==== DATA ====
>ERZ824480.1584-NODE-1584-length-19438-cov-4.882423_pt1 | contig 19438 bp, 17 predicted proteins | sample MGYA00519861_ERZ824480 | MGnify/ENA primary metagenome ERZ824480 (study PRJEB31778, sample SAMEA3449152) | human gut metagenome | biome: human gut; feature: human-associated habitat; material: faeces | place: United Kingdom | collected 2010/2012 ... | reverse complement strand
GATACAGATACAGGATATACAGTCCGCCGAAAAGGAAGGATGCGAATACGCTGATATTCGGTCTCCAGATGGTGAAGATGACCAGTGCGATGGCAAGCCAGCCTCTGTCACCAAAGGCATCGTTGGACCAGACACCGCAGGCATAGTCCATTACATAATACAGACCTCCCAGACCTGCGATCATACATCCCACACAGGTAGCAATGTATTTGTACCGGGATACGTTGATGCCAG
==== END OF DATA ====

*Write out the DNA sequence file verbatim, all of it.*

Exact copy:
>ERZ824480.1584-NODE-1584-length-19438-cov-4.882423_pt1 | contig 19438 bp, 17 predicted proteins | sample MGYA00519861_ERZ824480 | MGnify/ENA primary metagenome ERZ824480 (study PRJEB31778, sample SAMEA3449152) | human gut metagenome | biome: human gut; feature: human-associated habitat; material: faeces | place: United Kingdom | collected 2010/2012 ... | reverse complement strand
GATACAGATACAGGATATACAGTCCGCCGAAAAGGAAGGATGCGAATACGCTGATATTCGGTCTCCAGATGGTGAAGATGACCAGTGCGATGGCAAGCCAGCCTCTGTCACCAAAGGCATCGTTGGACCAGACACCGCAGGCATAGTCCATTACATAATACAGACCTCCCAGACCTGCGATCATACATCCCACACAGGTAGCAATGTATTTGTACCGGGATACGTTGATGCCAG